When reviewing the WireGuard VPN last fall, one of the things that came up was WireGuard’s support for an optional, additional PSK (Pre Shared Key) layer of security. Like most modern crypto, WireGuard’s basic encryption is asymmetrical, meaning you encrypt the data with one key and decrypt it with another. PSKs, by contrast, are symmetric cryptography—the same key used to encrypt the data is also used to decrypt it.

The fundamental problem with symmetric cryptography is practical, not mathematical: how do you get the key to your communication partner in the first place? The whole reason you want the encryption is because you don’t trust the medium in between you and your partner, so you can’t use that medium to share a key. The ever-present fear is that an MITM—Man In The Middle—will intercept the key, destroying your secrecy.

That pitfall is what makes cryptography—the kind used for everything from SSH keys to SSL/TLS for websites to you name it—so attractive. With asymmetric cryptography, you send your public key to your communication partner in the clear. Your partner encodes a message with your public key, which you can then read with your private key because that was never shared. You can do the same thing in reverse to send data the other way—get your partner’s public key, and use it to encrypt a message to send to them to be decrypted with their private key.

So in the US at least, companies are beginning to sprout up hoping to facilitate this kind of cryptography for others.

## The quantum computing bogeyman

This basic concept—negotiate a connection and an ephemeral PSK using asymmetric cryptography—has been serving the world extremely well for a couple of decades now. The tech world would have trouble functioning without it, in fact. Secure modern communication is only possible because we don’t need to meet communication partners in person to furtively hand over a PSK like thieves in the night. But there’s a nasty spectre (no, not that Spectre) looming on the horizon: quantum computers.

Like quantum physics itself, quantum computers are weird beasties that relatively few people genuinely understand. Conventional computers are themselves digital but operate on essentially-analog principles. If there’s a sufficient amount of charge on one side of a gate, it qualifies as a one; if there isn’t, it qualifies as a zero. Presto, we have bits!

Quantum computers don’t operate with classical bits at all, they instead store and process data in the form of qubits. Instead of a relatively macro quality like “how many electrons are on the other side of this gate,” a qubit is measured by means of the state of a single quantum particle. For example, a quantum computer might store qubits in the spin of individual electrons, encoding a 0 as “spin down” and a 1 as “spin up.” Things only gets weirder from here—where a classical bit can only store a single 0/1 value, a qubit can store a coherent superposition of values. This means you can store two bits in a single qubit using superdense encoding, assuming you can make use of a pre-existing entangled state between Alice and Bob (the sender and the recipient of your qubit of data). It also means that you can’t actually know the value of your qubit without destroying your qubit (so I hope you’ve got a pen and pencil handy to write it down when you do read it).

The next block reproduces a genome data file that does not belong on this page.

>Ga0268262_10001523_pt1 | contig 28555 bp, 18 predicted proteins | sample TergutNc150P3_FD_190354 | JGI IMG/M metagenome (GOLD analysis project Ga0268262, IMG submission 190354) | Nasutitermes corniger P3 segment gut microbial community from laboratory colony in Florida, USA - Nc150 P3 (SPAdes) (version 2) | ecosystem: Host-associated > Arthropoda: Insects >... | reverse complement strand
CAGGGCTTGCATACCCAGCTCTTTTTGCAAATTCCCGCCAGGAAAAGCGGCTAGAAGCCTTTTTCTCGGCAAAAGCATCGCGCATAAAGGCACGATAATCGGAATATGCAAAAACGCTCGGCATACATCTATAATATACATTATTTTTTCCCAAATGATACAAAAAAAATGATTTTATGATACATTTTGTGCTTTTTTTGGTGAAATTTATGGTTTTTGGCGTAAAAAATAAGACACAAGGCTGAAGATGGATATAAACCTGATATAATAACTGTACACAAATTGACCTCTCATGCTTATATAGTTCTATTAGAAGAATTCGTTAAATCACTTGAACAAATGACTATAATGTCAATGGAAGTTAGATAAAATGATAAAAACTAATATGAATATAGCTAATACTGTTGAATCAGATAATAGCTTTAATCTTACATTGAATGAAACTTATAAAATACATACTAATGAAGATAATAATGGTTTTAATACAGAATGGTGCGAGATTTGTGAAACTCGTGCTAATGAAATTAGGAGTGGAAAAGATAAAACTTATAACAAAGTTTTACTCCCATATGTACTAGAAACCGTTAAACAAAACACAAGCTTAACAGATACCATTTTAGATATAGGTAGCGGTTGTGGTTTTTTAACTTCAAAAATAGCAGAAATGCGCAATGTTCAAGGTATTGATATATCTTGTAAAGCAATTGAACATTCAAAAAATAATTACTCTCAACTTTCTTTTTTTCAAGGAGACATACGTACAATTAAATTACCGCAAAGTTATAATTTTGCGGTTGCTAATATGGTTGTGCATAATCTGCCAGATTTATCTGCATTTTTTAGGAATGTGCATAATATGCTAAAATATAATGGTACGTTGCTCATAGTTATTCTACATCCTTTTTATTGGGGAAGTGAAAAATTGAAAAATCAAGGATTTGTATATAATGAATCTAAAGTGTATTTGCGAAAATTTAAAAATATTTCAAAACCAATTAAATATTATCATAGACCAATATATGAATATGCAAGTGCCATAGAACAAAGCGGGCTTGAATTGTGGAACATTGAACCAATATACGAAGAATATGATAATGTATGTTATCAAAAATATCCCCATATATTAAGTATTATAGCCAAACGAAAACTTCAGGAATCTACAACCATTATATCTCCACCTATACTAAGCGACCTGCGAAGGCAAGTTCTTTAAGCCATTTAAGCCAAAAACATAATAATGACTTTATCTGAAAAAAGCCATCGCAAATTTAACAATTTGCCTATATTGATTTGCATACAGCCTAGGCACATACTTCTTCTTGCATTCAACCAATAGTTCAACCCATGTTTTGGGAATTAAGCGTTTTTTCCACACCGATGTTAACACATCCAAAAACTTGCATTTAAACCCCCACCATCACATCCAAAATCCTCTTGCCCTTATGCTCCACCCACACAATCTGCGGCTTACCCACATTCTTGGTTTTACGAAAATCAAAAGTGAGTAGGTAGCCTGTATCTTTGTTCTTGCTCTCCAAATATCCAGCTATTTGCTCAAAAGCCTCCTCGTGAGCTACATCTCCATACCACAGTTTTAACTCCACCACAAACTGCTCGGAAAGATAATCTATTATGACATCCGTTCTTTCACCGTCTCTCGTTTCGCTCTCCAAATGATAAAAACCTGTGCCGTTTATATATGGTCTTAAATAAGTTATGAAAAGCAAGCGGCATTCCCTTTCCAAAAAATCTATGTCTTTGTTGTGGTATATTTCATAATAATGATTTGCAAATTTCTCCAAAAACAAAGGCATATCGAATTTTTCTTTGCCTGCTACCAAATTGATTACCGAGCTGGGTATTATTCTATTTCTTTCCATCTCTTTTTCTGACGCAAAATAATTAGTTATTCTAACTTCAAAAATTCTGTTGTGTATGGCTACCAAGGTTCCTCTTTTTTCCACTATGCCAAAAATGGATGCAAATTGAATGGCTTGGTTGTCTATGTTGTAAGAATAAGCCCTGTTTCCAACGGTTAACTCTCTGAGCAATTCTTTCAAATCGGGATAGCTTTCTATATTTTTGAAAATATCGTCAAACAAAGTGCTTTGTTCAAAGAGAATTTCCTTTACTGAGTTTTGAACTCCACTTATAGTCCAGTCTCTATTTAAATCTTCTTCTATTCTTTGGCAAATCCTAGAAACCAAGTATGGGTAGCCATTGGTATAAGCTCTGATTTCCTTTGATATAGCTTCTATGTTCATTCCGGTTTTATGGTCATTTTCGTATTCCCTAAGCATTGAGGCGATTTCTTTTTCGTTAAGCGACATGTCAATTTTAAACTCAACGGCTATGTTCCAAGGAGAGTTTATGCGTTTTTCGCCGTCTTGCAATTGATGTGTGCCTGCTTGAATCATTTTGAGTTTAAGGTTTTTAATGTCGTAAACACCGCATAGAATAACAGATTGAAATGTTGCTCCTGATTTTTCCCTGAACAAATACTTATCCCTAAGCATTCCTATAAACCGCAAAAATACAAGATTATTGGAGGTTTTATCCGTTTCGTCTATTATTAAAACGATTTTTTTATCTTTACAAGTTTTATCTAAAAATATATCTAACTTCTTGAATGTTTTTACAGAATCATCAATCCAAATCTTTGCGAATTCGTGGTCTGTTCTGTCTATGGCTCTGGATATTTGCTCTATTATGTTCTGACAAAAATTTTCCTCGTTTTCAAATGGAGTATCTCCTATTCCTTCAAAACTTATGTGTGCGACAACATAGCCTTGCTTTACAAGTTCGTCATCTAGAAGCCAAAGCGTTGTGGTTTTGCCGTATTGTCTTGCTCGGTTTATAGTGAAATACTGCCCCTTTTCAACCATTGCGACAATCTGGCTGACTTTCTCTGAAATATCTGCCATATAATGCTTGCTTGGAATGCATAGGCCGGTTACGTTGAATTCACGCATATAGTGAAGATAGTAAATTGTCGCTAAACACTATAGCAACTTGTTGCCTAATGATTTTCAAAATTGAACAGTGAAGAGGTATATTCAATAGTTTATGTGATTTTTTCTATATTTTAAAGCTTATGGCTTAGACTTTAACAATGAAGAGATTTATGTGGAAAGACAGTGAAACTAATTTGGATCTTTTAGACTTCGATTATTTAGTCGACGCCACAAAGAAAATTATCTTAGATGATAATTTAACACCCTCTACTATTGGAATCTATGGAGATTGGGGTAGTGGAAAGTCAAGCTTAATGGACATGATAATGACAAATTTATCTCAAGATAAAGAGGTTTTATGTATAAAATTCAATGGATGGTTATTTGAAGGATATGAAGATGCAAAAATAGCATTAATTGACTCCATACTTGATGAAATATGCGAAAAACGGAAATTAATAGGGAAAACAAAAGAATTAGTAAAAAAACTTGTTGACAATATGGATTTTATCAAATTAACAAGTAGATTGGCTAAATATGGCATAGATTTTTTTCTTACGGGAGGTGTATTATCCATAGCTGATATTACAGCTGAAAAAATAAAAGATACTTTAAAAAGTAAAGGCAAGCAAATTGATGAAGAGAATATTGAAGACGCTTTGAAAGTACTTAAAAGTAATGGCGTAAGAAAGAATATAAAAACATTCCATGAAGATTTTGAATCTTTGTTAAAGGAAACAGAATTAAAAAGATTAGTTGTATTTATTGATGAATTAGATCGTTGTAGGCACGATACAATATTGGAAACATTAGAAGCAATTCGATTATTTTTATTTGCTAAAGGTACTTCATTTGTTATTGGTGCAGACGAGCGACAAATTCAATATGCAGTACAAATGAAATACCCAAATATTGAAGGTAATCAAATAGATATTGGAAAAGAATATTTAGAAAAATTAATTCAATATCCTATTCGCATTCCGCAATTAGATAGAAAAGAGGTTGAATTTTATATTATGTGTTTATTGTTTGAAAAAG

### Further Reading

Let’s return for a moment to that idea of storing a “coherent superposition of values.” Scientific American explained this pretty accessibly a few years ago, and Ars has been exploring the idea since 2008. Remember Schrödinger’s Cat, the poor beastie trapped in a box with no airholes, neither alive nor dead until some ghoulish researcher opened his box to find out? This turns out to be a pretty fair representation of a qubit. When you actually measure a qubit, you can only get a 0 or a 1 out—the cat is either alive, or dead. However, you can manipulate the likelihood of the cat’s survival directly. You can store a cat with a 75 percent likelihood of survival in the box; when you open it up, you still only get a 0 or a 1 (dead cat, or live cat). But the of that 0 or 1 is very real, and it’s actually stored in that qubit. (Trying to make practical use of probabilistic information storage is, frankly, beyond me. But it turns out nobody asked me to build a quantum computer.)

In strictly practical terms, quantum computers are somewhat analogous to GPUs—they’re not necessarily better at everything than conventional, general-purpose CPUs are, but they’re fantastically better at certain operations. In particular, quantum computers are really, really good and classical computers are really, really bad at factoring very large integers. Many of the most widely-used asymmetric crypto algorithms rely on this weakness of classical computers to keep the encryption asymmetric. Once quantum computers scale up to around 1,500 qubits, it becomes practical to use Shor’s Algorithm to attack modern RSA, Diffie-Hellman, and elliptic-curve schemes directly and in real time. (This means the eventual doom of Bitcoin, as well as current SSL/TLS schemes.) IBM made news a year ago with a 50-qubit version of their Q quantum computers, so this probably won’t happen tomorrow, or the day after… but it looks inevitable that it happen.

Quantum computers are also better at attacking symmetric cryptography, but not enough to matter. You can cut the time to attack a symmetric algorithm in half using a quantum computer, but one bit of entropy isn’t anything to write home about. There are also some asymmetric crypto algorithms that don’t rely on factoring huge integers. As far as we know today, they aren’t especially vulnerable to attack by quantum computer, either. The end of mathematically-derived crypto isn’t here quite yet… but it’s definitely time to start thinking about new ways of achieving secrecy over long distances.